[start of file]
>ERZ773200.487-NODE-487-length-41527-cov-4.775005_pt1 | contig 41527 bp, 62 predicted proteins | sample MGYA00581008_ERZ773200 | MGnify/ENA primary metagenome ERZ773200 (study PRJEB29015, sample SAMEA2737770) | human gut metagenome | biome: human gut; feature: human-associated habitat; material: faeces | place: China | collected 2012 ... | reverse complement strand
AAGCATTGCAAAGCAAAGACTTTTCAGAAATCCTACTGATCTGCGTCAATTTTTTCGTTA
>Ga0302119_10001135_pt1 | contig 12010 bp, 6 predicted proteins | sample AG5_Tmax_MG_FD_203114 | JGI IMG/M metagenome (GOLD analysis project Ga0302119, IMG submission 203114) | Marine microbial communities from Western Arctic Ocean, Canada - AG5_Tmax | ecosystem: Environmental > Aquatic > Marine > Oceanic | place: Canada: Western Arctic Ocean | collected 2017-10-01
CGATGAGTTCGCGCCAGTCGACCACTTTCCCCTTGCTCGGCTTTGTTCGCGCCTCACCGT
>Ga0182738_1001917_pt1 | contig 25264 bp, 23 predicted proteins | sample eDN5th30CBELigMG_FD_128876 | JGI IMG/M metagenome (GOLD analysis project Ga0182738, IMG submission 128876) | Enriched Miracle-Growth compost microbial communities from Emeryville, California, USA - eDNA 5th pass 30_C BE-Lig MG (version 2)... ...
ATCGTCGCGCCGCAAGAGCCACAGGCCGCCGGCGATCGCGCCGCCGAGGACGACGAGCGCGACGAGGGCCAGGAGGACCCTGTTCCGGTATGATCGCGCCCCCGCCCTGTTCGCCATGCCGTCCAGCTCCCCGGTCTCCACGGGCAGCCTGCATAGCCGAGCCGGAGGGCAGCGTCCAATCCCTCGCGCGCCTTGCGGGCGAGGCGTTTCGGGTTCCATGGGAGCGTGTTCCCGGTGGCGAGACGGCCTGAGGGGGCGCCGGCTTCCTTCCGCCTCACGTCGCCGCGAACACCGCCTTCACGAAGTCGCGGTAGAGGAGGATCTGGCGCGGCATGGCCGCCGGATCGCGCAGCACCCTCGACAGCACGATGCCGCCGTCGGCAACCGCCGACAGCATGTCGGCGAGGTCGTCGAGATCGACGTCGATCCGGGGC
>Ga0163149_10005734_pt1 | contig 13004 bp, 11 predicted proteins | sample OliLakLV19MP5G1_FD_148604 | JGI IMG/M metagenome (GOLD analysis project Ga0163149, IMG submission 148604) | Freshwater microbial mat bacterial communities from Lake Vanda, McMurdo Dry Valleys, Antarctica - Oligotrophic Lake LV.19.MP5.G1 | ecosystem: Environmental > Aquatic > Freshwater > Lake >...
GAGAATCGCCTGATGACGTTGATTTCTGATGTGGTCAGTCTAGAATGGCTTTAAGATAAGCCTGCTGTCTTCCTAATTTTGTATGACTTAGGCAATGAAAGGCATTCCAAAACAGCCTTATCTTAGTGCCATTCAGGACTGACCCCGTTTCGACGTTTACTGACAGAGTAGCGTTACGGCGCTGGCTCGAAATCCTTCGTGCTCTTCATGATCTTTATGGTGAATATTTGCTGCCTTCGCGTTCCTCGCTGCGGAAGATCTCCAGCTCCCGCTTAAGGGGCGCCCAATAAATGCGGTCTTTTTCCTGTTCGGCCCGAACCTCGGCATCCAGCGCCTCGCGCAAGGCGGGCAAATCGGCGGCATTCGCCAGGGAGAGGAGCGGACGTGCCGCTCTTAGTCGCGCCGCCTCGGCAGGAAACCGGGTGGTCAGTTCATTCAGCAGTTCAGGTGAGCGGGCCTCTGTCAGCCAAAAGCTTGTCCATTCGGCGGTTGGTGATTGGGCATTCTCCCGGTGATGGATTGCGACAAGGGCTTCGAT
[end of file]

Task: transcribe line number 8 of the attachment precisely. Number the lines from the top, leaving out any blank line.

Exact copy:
GAGAATCGCCTGATGACGTTGATTTCTGATGTGGTCAGTCTAGAATGGCTTTAAGATAAGCCTGCTGTCTTCCTAATTTTGTATGACTTAGGCAATGAAAGGCATTCCAAAACAGCCTTATCTTAGTGCCATTCAGGACTGACCCCGTTTCGACGTTTACTGACAGAGTAGCGTTACGGCGCTGGCTCGAAATCCTTCGTGCTCTTCATGATCTTTATGGTGAATATTTGCTGCCTTCGCGTTCCTCGCTGCGGAAGATCTCCAGCTCCCGCTTAAGGGGCGCCCAATAAATGCGGTCTTTTTCCTGTTCGGCCCGAACCTCGGCATCCAGCGCCTCGCGCAAGGCGGGCAAATCGGCGGCATTCGCCAGGGAGAGGAGCGGACGTGCCGCTCTTAGTCGCGCCGCCTCGGCAGGAAACCGGGTGGTCAGTTCATTCAGCAGTTCAGGTGAGCGGGCCTCTGTCAGCCAAAAGCTTGTCCATTCGGCGGTTGGTGATTGGGCATTCTCCCGGTGATGGATTGCGACAAGGGCTTCGAT